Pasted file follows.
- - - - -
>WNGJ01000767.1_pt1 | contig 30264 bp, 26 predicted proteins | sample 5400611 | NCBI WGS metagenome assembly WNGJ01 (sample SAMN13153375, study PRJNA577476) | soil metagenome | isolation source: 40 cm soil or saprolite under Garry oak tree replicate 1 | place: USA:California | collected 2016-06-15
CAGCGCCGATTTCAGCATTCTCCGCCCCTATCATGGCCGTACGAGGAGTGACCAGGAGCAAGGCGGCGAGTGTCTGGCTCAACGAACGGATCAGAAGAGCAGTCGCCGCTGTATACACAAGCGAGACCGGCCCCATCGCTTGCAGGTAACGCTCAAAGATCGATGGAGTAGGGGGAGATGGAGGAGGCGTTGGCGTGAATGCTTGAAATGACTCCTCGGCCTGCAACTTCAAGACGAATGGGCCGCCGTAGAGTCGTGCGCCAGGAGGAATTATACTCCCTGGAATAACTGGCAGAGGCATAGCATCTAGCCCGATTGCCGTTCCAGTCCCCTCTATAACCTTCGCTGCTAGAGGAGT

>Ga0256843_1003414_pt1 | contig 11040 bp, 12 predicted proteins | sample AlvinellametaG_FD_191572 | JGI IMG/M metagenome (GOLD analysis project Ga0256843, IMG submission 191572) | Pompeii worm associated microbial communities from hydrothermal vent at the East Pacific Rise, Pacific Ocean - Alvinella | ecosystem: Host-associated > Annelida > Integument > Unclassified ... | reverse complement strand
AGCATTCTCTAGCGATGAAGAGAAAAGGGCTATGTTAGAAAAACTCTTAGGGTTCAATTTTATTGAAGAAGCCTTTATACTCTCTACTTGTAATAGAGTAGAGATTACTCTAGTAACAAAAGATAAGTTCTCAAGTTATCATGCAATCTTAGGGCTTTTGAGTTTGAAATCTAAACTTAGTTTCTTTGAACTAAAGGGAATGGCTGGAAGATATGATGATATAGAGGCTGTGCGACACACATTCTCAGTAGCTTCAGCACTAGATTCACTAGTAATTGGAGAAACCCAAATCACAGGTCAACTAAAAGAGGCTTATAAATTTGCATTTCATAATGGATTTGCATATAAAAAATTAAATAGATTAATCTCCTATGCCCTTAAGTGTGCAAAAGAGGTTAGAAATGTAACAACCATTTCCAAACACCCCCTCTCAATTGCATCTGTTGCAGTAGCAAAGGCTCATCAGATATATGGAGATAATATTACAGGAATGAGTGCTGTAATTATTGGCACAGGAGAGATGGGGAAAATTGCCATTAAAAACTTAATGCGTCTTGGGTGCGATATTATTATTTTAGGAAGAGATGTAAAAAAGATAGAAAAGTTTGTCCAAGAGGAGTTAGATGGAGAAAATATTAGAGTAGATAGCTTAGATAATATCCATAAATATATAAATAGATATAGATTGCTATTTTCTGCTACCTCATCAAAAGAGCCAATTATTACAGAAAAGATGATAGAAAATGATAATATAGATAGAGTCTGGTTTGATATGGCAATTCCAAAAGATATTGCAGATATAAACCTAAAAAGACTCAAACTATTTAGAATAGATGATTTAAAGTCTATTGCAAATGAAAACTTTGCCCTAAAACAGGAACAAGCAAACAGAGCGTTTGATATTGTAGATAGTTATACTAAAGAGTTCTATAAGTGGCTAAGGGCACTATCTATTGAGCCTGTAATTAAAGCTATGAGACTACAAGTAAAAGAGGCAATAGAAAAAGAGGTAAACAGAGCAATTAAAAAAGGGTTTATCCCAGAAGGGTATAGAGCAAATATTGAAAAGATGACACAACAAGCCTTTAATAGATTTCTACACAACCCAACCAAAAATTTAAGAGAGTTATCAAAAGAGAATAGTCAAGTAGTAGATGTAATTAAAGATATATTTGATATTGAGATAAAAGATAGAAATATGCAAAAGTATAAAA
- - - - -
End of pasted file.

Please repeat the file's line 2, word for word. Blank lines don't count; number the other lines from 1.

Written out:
CAGCGCCGATTTCAGCATTCTCCGCCCCTATCATGGCCGTACGAGGAGTGACCAGGAGCAAGGCGGCGAGTGTCTGGCTCAACGAACGGATCAGAAGAGCAGTCGCCGCTGTATACACAAGCGAGACCGGCCCCATCGCTTGCAGGTAACGCTCAAAGATCGATGGAGTAGGGGGAGATGGAGGAGGCGTTGGCGTGAATGCTTGAAATGACTCCTCGGCCTGCAACTTCAAGACGAATGGGCCGCCGTAGAGTCGTGCGCCAGGAGGAATTATACTCCCTGGAATAACTGGCAGAGGCATAGCATCTAGCCCGATTGCCGTTCCAGTCCCCTCTATAACCTTCGCTGCTAGAGGAGT